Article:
Norco is a prescription opioid pain reliever that contains hydrocodone and acetaminophen. Health care professional prescribe Norco for moderate-to-severe pain. Norco is one of many narcotics commonly misused and abused on the streets. Since March 23, 2016, more than a dozen people have died after taking pills they thought only contained Norco. Health department workers in Sacramento County, California, have since declared an emergency after identifying traces of fentanyl in the drugs.
Risks and Side Effects of Fentanyl
Fentanyl is an opiate drug that’s more powerful than heroin. Physicians have reason to believe that the Norco pills circulating the streets have recently been laced with fentanyl – creating a drug that’s an estimated 80 times as potent as morphine. Experts believe the drug is coming from Mexico in illegal shipments, leading to a rise in Norco-related overdoses throughout and outside of California.
Illicitly bought Norco pills with fentanyl are significantly stronger than normal Norco pills, leading to a high risk of life-threatening overdose. Users typically take one or two of the pills, expecting the standard effects of Norco.
Instead, Unsuspecting Users Suffer Severely Harmful Effects of Ingesting Too Much Fentanyl, Including:
- Difficulty swallowing
- Respiratory arrest
- Extreme fatigue
- Dizziness and fainting
- Cardiac arrest
- No response to pain
- Severe confusion
Synthetic opioids like fentanyl may be contributing to the massive rise in overdose-related deaths in recent years. The distribution of Norco laced with fentanyl presents a serious health risk to users who buy the drug illegally on the streets. Fentanyl quickly enters the central nervous system with a high potency and typically is used only in a hospital setting. Fentanyl is not formulated for oral administration in pill form. Thus, a pill with fentanyl is an illicitly made product.
In California’s Bay Area, product specimens of Norco contain promethazine on top of fentanyl. Promethazine is prescribed to treat nausea, motion sickness, and vomiting. It can increase the high from opioids such as fentanyl and Norco and chronic opioid abusers commonly use it.
What Policymakers Are Doing to Get Norco off the Streets
The drastic increase in overdoses and deaths connected to illicitly purchased Norco is disturbing and has pushed policymakers to find a solution for getting this drug off the streets. This is a collaborative effort among law enforcement officials, medical professionals, and public health personnel to spread awareness about the dangerous fentanyl-laced Norco. Emergency departments and local poison control centers need to learn the side effects of a fentanyl overdose and how to treat it properly to an prevent overdose.
In 2015, a similar problem occurred when two people died from ingesting counterfeit Xanax laced with fentanyl. There are ongoing efforts to identify the exact source of the counterfeit drugs in California. Patients experiencing signs of a fentanyl overdose should seek medical help immediately and tell health care professionals where the counterfeit product was acquired. It’s now a physician’s job to inquire about the illicit purchase of the Norco pills containing fentanyl and to inform local poison centers and other health departments about the issue.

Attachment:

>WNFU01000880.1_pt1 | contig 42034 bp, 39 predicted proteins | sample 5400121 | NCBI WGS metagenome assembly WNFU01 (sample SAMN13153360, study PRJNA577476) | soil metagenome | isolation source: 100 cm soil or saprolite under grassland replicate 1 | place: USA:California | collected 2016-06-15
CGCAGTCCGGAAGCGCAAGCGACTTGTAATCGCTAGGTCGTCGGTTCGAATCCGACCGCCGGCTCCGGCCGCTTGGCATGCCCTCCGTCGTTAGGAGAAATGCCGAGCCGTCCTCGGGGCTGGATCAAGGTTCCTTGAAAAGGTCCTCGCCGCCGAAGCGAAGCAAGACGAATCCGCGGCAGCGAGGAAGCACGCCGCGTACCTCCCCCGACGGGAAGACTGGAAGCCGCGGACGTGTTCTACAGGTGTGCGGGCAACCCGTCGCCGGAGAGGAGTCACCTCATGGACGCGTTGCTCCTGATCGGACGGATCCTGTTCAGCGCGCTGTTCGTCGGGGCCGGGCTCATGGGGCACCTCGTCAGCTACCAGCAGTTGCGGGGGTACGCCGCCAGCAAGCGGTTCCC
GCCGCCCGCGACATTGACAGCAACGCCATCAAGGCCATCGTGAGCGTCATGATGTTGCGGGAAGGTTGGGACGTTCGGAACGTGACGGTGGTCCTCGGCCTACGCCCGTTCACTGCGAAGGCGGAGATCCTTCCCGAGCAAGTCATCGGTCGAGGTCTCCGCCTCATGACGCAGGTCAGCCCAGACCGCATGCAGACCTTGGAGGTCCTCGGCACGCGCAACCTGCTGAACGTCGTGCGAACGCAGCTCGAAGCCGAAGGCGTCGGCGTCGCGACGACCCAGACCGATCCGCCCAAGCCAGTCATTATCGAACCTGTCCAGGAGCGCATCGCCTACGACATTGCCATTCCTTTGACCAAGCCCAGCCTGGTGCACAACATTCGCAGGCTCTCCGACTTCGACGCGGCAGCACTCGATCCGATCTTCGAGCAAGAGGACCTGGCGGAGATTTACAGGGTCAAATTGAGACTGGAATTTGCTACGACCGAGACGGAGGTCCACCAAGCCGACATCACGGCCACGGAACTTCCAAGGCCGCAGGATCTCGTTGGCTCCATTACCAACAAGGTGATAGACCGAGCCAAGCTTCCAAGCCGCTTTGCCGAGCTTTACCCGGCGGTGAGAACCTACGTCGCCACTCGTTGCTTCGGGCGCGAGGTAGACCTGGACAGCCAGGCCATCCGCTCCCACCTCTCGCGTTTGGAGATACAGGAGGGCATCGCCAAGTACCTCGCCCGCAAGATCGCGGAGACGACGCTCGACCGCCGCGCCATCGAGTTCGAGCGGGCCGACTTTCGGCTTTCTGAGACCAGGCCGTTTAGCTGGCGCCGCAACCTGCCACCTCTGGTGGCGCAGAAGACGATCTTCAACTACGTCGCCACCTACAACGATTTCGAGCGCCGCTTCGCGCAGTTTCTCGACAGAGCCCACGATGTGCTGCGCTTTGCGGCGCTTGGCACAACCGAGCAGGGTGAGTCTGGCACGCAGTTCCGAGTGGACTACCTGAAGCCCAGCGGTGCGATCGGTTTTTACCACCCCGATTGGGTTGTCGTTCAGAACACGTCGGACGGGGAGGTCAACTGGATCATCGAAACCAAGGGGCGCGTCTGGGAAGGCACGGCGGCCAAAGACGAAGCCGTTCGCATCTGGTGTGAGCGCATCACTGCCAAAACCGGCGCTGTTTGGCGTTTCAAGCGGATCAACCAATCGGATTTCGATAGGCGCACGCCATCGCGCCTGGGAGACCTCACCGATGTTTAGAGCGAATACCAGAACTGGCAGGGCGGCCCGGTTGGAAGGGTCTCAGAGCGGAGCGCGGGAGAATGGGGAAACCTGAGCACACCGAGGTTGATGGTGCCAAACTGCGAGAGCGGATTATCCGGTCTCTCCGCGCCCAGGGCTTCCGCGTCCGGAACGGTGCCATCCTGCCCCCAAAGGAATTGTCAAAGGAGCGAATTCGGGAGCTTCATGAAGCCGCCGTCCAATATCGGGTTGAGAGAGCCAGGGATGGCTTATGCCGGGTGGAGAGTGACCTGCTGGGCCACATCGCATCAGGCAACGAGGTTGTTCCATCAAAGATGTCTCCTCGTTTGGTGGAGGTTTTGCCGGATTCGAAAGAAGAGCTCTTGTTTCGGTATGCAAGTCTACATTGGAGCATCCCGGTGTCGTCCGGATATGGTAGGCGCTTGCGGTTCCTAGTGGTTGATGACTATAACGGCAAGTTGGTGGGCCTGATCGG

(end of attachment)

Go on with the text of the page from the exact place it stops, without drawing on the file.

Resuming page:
Finding the source of the counterfeit pills is the number one priority for California law officials right now. As an emerging threat to public health, the Centers for Disease Control and Prevention has issued a report that encourages the public to realize the hazards of purchasing prescription medications from anywhere other than a health care provider or reputable pharmacy.
Many overdose cases involving Norco aren’t illicit drug abusers, but ordinary pain patients who turned to the black market for medication when they could no longer get a prescription. The counterfeit Norco pills put these patients at risk of accidental overdose, some of which are fatal. Some policymakers blame the increase in people buying prescription narcotics illegally on strict regulations for prescribing painkillers. By passing off fentanyl as a legitimate narcotic, drug dealers are tapping into the growing black market of patients buying opioids after prescriptions for pain medication have run out.
Educating people about the risks of black market Norco pills is an important part of getting this narcotic off the streets. Patients who are cut off from opioids should seek help for withdrawal symptoms in local rehabilitation clinics and find a healthy way to reduce pain such as therapies and holistic medicine. If you or someone you know has been a victim of counterfeit Norco pills, contact your local authorities to anonymously report where you bought it.